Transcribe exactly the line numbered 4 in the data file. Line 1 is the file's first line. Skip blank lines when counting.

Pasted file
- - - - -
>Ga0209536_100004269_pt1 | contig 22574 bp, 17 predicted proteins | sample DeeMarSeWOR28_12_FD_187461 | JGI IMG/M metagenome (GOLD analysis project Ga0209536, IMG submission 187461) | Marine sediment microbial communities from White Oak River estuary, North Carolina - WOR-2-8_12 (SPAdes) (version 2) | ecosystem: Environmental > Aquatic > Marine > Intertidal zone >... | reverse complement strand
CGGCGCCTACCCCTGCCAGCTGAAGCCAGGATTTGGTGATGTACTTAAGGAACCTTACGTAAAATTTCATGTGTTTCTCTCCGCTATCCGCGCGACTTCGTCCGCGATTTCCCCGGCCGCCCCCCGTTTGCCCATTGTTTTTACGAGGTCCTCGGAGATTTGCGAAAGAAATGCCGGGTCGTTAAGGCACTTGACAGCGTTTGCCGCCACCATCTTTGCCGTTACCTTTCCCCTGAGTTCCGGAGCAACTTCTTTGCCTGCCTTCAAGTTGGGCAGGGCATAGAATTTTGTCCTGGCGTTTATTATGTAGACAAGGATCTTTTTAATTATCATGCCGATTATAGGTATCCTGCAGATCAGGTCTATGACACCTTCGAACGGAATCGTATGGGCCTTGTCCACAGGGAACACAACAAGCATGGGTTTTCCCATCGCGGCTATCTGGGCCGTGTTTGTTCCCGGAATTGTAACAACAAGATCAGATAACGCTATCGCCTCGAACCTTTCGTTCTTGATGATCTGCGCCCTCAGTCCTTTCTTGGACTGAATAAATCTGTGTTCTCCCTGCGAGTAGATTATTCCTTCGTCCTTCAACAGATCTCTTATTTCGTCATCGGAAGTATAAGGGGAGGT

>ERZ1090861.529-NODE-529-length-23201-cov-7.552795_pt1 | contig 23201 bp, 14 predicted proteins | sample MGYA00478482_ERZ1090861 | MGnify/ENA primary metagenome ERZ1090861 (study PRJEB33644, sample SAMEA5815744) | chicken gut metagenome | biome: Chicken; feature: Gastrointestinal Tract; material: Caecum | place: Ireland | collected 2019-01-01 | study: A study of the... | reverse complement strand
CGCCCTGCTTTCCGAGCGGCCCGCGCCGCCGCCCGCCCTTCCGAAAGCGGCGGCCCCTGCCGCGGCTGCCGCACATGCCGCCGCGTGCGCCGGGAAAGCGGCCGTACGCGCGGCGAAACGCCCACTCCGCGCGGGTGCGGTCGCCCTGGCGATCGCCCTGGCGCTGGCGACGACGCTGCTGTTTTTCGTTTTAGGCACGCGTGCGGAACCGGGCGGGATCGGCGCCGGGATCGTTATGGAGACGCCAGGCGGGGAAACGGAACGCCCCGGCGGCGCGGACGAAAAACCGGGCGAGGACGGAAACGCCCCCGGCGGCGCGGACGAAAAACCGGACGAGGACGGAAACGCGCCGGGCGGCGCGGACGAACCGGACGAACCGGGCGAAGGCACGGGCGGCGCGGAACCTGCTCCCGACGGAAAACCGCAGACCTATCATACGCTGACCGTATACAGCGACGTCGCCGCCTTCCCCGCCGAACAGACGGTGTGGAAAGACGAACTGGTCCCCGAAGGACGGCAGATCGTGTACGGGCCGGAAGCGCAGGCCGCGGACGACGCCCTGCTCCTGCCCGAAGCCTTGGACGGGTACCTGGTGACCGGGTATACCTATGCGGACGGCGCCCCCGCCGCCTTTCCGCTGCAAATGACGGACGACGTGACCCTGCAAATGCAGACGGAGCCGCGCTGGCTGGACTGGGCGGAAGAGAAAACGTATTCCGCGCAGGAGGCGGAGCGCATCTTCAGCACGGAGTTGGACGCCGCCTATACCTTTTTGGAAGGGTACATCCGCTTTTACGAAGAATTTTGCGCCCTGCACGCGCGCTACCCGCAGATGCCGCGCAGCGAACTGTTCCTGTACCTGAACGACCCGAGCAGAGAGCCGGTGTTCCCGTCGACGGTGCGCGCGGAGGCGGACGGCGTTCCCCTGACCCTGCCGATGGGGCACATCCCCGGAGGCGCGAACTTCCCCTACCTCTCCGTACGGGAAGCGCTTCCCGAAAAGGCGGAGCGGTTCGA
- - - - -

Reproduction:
CGCCCTGCTTTCCGAGCGGCCCGCGCCGCCGCCCGCCCTTCCGAAAGCGGCGGCCCCTGCCGCGGCTGCCGCACATGCCGCCGCGTGCGCCGGGAAAGCGGCCGTACGCGCGGCGAAACGCCCACTCCGCGCGGGTGCGGTCGCCCTGGCGATCGCCCTGGCGCTGGCGACGACGCTGCTGTTTTTCGTTTTAGGCACGCGTGCGGAACCGGGCGGGATCGGCGCCGGGATCGTTATGGAGACGCCAGGCGGGGAAACGGAACGCCCCGGCGGCGCGGACGAAAAACCGGGCGAGGACGGAAACGCCCCCGGCGGCGCGGACGAAAAACCGGACGAGGACGGAAACGCGCCGGGCGGCGCGGACGAACCGGACGAACCGGGCGAAGGCACGGGCGGCGCGGAACCTGCTCCCGACGGAAAACCGCAGACCTATCATACGCTGACCGTATACAGCGACGTCGCCGCCTTCCCCGCCGAACAGACGGTGTGGAAAGACGAACTGGTCCCCGAAGGACGGCAGATCGTGTACGGGCCGGAAGCGCAGGCCGCGGACGACGCCCTGCTCCTGCCCGAAGCCTTGGACGGGTACCTGGTGACCGGGTATACCTATGCGGACGGCGCCCCCGCCGCCTTTCCGCTGCAAATGACGGACGACGTGACCCTGCAAATGCAGACGGAGCCGCGCTGGCTGGACTGGGCGGAAGAGAAAACGTATTCCGCGCAGGAGGCGGAGCGCATCTTCAGCACGGAGTTGGACGCCGCCTATACCTTTTTGGAAGGGTACATCCGCTTTTACGAAGAATTTTGCGCCCTGCACGCGCGCTACCCGCAGATGCCGCGCAGCGAACTGTTCCTGTACCTGAACGACCCGAGCAGAGAGCCGGTGTTCCCGTCGACGGTGCGCGCGGAGGCGGACGGCGTTCCCCTGACCCTGCCGATGGGGCACATCCCCGGAGGCGCGAACTTCCCCTACCTCTCCGTACGGGAAGCGCTTCCCGAAAAGGCGGAGCGGTTCGA